Quarantines For Infectious Diseases

Jessica Rix
January 25, 2008
Rachel Robson

Beneficial Quarantines for Infectious Diseases
In the 14th century, at least one third of all Europeans died from a pandemic called “Black Death,” or the “Black Plague.” Over seventy-five million people died from what was said to be the worst pandemic in human history. What is worse than the knowledge of that horrible time period so long ago is the fact that infectious diseases are still an issue that has to be dealt with today. Recent pandemics and infectious disease scares have brought to light the need to control the wide-spread infections. It has also enlightened the population to the battle between civil rights and the good of the public’s health. Although quarantines can be used in varying degrees, they should be mandatory, for people with the infection, to prevent the spread of any infectious disease, that could be potentially deadly, to the rest of the population, or any person that they come into contact with.
Infectious diseases are a very serious threat to human kind. There is now the worry about terrorist attacks, as well as the spread of more naturally occurring diseases. In 1918, a flu virus killed between 20 and 100 million people. Also, in the 20th Century, smallpox killed about three times more people than all the wars of that period put together (Selgelid 2005). More recently, there was a global outbreak of severe acute respiratory syndrome, or SARS. In 2003, SARS affected countries around the world, including China, as well as most of Asia, Canada, Ontario, and the United States (Reis 2004). Anthrax is another deadly infection that can be transferred easily between people. It can be ingested, inhaled, or absorbed through the skin (Dixon, Meselson, Guillemin, & Hanna 1999). Tuberculosis, the leading cause of death from a single infectious disease, is still at large in many continents and countries (Bloom & Murray 1992). Therefore, action needs to take place to protect innocent people from getting any of these infections and start a pandemic.
While some quarantines worked well during the 2003 SARS pandemic, other quarantines were not as beneficial. The ethics of detaining people at home are commonly questioned. There is a need for respecting individual’s liberties and rights, and at the same time promote the health of the rest of the population’s citizens. Quarantines should be part of a plan to control and stop the spread of potentially deadly diseases. There does, however, have to be a balance between the rights of individual citizens and the health of others, to effectively cease the spread of infectious diseases. Utilitarianism is an idea that supports the use of quarantines. Utilitarianism is the moral theory that virtue is based on utility, and that conduct should be directed toward promoting the greatest happiness for the greatest number of persons. If utility were to be said to be a person’s perception/conception of their well-being (Sen & Williams, 1982, p. 64), then the greatest happiness for the greatest number would be to protect the public from a widespread, deadly, and harmful infectious disease. An individual’s rights do not match the rights of multiple people that would potentially be infected (Goodin, 1995, p. 3).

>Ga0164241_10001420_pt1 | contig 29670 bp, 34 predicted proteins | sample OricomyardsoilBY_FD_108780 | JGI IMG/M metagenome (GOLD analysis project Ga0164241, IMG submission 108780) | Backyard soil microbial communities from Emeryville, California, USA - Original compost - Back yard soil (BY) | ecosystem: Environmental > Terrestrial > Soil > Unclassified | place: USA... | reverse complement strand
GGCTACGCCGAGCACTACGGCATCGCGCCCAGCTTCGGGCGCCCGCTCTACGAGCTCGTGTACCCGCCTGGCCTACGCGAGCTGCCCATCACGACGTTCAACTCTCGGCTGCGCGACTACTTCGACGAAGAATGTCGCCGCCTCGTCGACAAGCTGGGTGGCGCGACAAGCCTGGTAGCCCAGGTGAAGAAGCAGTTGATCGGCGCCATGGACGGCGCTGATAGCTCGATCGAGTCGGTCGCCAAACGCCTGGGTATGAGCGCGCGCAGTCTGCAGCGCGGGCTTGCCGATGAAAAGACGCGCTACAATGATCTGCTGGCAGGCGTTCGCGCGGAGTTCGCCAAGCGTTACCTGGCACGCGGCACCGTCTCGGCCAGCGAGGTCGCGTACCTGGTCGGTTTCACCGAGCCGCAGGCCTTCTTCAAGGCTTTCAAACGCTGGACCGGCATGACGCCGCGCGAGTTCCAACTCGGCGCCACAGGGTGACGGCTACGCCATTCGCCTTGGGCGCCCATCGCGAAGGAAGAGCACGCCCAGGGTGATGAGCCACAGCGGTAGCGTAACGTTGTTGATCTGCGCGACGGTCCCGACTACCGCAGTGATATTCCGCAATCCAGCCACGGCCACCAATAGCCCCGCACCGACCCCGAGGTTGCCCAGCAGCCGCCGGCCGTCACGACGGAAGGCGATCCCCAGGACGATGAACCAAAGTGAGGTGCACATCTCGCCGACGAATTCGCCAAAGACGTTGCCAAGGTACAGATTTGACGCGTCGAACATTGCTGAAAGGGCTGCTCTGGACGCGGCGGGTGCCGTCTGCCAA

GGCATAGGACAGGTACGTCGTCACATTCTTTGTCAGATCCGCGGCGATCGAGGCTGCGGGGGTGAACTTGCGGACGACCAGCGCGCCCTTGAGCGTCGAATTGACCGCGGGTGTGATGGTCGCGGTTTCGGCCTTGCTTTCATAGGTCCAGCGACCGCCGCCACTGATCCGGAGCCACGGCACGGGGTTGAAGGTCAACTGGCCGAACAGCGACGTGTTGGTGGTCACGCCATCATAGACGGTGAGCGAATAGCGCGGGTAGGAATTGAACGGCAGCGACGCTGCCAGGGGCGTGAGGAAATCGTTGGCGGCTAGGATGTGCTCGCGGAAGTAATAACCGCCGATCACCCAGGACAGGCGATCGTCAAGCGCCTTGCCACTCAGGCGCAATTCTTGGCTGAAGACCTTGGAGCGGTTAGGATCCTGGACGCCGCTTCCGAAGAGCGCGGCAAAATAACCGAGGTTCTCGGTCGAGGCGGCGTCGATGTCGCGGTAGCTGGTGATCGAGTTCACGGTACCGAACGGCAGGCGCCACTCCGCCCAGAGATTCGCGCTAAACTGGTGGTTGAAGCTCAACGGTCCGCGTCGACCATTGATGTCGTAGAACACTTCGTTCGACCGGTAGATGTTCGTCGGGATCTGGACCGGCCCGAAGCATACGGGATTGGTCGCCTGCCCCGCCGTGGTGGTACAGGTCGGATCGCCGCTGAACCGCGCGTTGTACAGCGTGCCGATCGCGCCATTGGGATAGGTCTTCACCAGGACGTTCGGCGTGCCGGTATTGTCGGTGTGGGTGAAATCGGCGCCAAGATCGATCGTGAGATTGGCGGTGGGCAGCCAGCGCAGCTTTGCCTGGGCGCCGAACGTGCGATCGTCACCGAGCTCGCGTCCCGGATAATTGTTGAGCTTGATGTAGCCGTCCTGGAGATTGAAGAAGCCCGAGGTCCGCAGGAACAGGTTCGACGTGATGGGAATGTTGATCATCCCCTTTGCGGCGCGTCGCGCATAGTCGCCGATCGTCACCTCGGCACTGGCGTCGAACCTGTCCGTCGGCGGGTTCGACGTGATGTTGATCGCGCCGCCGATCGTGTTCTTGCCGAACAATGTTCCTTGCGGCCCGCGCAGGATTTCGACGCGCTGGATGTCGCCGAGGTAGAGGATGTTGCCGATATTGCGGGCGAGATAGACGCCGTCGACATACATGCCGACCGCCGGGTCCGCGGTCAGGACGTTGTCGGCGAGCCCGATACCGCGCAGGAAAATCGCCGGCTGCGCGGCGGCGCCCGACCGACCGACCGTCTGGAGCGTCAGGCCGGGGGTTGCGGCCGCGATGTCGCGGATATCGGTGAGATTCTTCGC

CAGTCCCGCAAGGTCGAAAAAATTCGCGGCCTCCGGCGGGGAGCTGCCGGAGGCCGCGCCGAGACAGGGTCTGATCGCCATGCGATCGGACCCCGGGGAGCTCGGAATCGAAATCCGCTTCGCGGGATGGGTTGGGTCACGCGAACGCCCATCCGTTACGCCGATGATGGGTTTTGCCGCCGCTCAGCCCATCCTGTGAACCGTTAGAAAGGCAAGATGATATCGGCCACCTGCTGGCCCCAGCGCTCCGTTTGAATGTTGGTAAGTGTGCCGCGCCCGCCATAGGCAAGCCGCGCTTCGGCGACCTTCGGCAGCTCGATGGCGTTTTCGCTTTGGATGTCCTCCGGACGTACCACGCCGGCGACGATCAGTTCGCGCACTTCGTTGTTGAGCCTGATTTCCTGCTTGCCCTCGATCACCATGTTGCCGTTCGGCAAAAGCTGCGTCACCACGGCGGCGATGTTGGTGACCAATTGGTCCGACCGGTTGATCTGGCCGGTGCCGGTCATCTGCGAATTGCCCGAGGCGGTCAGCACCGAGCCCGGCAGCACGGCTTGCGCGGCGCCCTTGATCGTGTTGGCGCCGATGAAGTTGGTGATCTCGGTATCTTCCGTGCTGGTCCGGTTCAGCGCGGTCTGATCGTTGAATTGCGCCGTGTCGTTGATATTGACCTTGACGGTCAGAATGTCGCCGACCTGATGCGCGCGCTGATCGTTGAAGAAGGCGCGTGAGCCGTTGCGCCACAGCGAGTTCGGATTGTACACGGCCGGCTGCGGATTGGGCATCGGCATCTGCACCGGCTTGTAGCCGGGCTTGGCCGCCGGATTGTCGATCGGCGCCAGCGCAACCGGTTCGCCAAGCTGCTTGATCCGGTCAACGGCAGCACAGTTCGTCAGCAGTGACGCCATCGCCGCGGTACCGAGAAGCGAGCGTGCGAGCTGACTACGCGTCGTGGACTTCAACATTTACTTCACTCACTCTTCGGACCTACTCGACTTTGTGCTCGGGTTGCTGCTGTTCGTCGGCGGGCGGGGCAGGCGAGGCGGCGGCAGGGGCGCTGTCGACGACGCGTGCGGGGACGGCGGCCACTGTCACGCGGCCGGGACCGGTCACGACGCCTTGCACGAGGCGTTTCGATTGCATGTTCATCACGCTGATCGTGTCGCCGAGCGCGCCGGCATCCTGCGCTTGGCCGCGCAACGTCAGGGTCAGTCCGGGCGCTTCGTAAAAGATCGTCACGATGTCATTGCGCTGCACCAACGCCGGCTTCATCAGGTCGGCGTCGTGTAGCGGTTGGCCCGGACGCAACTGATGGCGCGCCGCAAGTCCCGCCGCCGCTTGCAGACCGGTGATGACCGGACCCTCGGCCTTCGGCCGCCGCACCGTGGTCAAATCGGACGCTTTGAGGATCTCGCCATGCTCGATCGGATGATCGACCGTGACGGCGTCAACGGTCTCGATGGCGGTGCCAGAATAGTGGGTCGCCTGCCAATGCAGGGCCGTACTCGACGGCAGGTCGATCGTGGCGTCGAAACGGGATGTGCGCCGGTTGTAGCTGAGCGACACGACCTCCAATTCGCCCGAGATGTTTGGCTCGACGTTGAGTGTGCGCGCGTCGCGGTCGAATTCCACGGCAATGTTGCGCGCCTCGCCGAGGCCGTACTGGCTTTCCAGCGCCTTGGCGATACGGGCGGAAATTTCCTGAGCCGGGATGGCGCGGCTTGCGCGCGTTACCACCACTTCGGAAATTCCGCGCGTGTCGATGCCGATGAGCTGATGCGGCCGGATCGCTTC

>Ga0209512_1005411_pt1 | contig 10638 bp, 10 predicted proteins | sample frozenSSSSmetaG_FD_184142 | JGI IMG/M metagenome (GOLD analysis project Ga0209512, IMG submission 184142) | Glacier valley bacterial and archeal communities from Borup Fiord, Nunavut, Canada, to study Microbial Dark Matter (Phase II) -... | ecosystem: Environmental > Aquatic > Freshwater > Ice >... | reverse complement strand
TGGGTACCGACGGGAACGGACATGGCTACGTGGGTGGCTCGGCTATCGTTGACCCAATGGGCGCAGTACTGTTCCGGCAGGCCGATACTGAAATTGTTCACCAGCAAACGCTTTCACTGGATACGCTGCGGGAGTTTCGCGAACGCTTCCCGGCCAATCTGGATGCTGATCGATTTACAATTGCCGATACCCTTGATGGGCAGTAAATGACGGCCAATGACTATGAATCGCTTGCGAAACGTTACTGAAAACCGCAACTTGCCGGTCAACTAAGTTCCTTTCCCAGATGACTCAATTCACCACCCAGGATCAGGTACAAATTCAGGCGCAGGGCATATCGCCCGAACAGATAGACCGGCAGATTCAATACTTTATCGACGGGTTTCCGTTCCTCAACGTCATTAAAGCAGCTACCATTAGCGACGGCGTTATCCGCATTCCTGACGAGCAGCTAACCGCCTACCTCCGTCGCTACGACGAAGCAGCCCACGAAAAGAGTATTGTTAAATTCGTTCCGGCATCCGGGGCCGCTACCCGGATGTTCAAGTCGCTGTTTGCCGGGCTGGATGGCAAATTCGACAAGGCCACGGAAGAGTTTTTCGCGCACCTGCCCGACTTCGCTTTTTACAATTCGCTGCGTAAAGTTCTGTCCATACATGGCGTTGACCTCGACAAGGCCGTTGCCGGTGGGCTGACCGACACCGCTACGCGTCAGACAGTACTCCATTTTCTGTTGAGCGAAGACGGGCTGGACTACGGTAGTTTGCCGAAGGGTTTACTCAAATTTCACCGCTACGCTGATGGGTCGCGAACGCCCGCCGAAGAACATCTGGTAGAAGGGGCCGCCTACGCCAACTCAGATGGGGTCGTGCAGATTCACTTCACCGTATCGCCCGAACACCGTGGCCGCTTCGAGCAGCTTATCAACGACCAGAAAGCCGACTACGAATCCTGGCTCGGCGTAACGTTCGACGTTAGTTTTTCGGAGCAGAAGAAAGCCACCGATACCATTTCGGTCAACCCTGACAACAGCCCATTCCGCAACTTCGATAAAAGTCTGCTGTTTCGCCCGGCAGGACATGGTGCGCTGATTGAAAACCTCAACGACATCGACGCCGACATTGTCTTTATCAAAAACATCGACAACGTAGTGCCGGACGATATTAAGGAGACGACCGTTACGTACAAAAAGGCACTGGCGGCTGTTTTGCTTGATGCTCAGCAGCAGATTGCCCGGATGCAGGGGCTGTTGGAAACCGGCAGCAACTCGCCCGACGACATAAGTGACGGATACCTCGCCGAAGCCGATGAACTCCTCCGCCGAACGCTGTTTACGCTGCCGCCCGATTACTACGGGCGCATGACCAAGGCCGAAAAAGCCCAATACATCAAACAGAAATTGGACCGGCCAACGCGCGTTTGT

Having quarantines affects some individual rights that many people are used to. However, quarantines will help lower the number of people affected, and the efforts of getting the pandemic under control will be less. Pandemics are very serious, affect many people, and often result in large numbers of deaths. Mandatory quarantines need to be used efficiently and effectively to help stop the spread of deadly infectious diseases.
Bloom, B. R., & Murray, C. J. L. (1992). Tuberculosis: Commentary on a Reemergent Killer. Science, 257, 1055-1064.

Dixon, T. C., Meselson, M., Guillemin, J., Hanna, P. C. (1999) Anthrax. The New England Journal of Medicine, 341, 815-826.

Goodin, R. E. (1995). Utilitarianism as a Public Philosophy. New York: Cambridge University Press.

Selgelid, M. J. (2005). Ethics and Infectious Disease. Bioethics, 19, 272.

Sen, A., Williams, B. (1982). Utilitarianism and Beyond. New York: Cambridge University Press.

Ries, N. M. (2004). Public Health Law and Ethics: Lessons from SARS and Quarantine. Health Law Review, 13, 3-6.

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